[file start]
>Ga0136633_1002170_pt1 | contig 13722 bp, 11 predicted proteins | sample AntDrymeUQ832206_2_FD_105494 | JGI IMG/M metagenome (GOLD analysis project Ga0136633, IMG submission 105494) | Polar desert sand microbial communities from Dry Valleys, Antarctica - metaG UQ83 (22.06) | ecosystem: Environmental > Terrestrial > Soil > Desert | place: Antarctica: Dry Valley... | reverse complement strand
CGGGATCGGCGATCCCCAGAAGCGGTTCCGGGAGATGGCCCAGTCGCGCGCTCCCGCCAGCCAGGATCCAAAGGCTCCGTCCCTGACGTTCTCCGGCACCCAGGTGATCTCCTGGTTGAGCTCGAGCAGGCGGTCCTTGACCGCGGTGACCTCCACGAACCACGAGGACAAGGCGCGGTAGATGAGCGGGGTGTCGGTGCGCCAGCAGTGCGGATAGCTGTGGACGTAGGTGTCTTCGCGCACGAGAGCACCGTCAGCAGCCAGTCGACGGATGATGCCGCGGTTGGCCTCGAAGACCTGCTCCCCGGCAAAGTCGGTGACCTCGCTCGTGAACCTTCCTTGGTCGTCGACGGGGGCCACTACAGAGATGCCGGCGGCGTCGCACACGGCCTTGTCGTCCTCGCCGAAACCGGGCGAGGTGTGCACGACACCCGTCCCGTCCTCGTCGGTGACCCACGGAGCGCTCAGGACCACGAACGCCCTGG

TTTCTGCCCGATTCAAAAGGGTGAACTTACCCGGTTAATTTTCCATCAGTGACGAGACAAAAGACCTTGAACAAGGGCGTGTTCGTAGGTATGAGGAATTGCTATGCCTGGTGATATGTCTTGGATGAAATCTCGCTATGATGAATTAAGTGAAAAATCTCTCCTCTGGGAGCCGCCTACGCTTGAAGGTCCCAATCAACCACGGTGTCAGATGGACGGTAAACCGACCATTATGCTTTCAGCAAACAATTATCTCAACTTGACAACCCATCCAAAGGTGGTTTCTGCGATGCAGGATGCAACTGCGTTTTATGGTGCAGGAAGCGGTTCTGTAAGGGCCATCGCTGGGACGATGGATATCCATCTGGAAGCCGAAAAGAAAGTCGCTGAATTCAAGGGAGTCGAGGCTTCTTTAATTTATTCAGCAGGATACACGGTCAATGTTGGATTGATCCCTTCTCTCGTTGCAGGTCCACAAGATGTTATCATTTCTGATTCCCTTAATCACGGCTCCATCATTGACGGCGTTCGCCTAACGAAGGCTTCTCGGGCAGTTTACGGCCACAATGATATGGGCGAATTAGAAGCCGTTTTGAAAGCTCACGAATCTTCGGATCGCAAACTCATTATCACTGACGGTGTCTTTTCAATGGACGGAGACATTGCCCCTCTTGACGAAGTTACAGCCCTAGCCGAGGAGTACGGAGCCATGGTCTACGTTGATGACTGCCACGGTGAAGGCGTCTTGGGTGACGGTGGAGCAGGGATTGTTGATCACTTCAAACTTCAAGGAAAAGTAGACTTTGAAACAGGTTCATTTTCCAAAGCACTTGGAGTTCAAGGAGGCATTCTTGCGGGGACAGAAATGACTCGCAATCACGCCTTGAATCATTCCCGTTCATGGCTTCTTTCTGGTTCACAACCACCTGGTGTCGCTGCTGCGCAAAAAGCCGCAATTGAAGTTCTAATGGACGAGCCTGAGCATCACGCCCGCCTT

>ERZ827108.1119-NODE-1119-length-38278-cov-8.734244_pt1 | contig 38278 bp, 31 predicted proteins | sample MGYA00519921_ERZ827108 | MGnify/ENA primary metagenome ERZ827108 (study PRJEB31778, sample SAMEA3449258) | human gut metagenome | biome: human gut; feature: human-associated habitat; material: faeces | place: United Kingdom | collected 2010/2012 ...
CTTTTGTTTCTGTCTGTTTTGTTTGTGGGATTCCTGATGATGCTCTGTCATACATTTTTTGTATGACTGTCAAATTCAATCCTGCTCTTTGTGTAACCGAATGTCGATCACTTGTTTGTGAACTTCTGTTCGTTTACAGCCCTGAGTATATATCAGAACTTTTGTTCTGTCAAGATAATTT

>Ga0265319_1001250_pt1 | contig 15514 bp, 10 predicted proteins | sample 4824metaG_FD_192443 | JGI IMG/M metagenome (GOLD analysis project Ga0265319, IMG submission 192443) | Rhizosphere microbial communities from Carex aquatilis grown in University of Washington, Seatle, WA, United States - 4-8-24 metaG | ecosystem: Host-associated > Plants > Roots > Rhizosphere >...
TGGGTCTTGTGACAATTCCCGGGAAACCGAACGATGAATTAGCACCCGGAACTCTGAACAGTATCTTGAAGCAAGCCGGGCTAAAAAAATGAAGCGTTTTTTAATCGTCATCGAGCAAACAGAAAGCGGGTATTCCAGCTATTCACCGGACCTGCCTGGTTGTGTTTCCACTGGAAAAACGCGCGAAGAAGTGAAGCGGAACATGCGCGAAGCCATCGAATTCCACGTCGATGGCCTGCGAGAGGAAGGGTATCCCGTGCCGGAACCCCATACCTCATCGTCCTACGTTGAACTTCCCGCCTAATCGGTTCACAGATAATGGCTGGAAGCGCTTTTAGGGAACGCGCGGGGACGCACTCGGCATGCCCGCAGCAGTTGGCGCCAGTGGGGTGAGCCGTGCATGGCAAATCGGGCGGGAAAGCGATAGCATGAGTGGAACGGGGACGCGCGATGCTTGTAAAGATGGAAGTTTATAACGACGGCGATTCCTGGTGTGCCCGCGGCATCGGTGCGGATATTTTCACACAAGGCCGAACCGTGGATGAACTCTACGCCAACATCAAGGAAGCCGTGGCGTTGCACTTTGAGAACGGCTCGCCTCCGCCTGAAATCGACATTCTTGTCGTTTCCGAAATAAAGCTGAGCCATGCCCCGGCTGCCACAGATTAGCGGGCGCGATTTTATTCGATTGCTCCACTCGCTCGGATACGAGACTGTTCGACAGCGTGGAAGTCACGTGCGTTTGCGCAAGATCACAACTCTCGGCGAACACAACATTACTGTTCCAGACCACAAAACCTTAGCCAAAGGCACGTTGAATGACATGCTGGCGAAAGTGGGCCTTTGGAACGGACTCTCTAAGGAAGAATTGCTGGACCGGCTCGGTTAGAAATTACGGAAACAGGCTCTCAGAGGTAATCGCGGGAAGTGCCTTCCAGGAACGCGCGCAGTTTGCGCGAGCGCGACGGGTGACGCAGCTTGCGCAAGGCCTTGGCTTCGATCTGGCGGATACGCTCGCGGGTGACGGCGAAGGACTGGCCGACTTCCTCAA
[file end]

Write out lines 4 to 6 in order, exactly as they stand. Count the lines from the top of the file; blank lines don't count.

>ERZ827108.1119-NODE-1119-length-38278-cov-8.734244_pt1 | contig 38278 bp, 31 predicted proteins | sample MGYA00519921_ERZ827108 | MGnify/ENA primary metagenome ERZ827108 (study PRJEB31778, sample SAMEA3449258) | human gut metagenome | biome: human gut; feature: human-associated habitat; material: faeces | place: United Kingdom | collected 2010/2012 ...
CTTTTGTTTCTGTCTGTTTTGTTTGTGGGATTCCTGATGATGCTCTGTCATACATTTTTTGTATGACTGTCAAATTCAATCCTGCTCTTTGTGTAACCGAATGTCGATCACTTGTTTGTGAACTTCTGTTCGTTTACAGCCCTGAGTATATATCAGAACTTTTGTTCTGTCAAGATAATTT

>Ga0265319_1001250_pt1 | contig 15514 bp, 10 predicted proteins | sample 4824metaG_FD_192443 | JGI IMG/M metagenome (GOLD analysis project Ga0265319, IMG submission 192443) | Rhizosphere microbial communities from Carex aquatilis grown in University of Washington, Seatle, WA, United States - 4-8-24 metaG | ecosystem: Host-associated > Plants > Roots > Rhizosphere >...